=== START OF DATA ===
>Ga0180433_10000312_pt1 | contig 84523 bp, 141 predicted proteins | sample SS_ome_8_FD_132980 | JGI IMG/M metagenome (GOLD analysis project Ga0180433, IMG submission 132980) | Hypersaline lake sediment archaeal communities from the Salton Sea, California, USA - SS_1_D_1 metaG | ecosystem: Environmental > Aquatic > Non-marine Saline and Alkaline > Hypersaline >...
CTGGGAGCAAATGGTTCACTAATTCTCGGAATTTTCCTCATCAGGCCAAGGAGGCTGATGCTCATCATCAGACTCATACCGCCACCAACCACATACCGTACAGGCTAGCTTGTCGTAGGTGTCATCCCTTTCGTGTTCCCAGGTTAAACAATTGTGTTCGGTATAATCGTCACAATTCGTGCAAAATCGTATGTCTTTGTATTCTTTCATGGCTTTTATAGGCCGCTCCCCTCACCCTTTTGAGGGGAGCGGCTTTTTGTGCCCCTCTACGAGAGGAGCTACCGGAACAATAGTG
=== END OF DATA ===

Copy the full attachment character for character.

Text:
>Ga0180433_10000312_pt1 | contig 84523 bp, 141 predicted proteins | sample SS_ome_8_FD_132980 | JGI IMG/M metagenome (GOLD analysis project Ga0180433, IMG submission 132980) | Hypersaline lake sediment archaeal communities from the Salton Sea, California, USA - SS_1_D_1 metaG | ecosystem: Environmental > Aquatic > Non-marine Saline and Alkaline > Hypersaline >...
CTGGGAGCAAATGGTTCACTAATTCTCGGAATTTTCCTCATCAGGCCAAGGAGGCTGATGCTCATCATCAGACTCATACCGCCACCAACCACATACCGTACAGGCTAGCTTGTCGTAGGTGTCATCCCTTTCGTGTTCCCAGGTTAAACAATTGTGTTCGGTATAATCGTCACAATTCGTGCAAAATCGTATGTCTTTGTATTCTTTCATGGCTTTTATAGGCCGCTCCCCTCACCCTTTTGAGGGGAGCGGCTTTTTGTGCCCCTCTACGAGAGGAGCTACCGGAACAATAGTG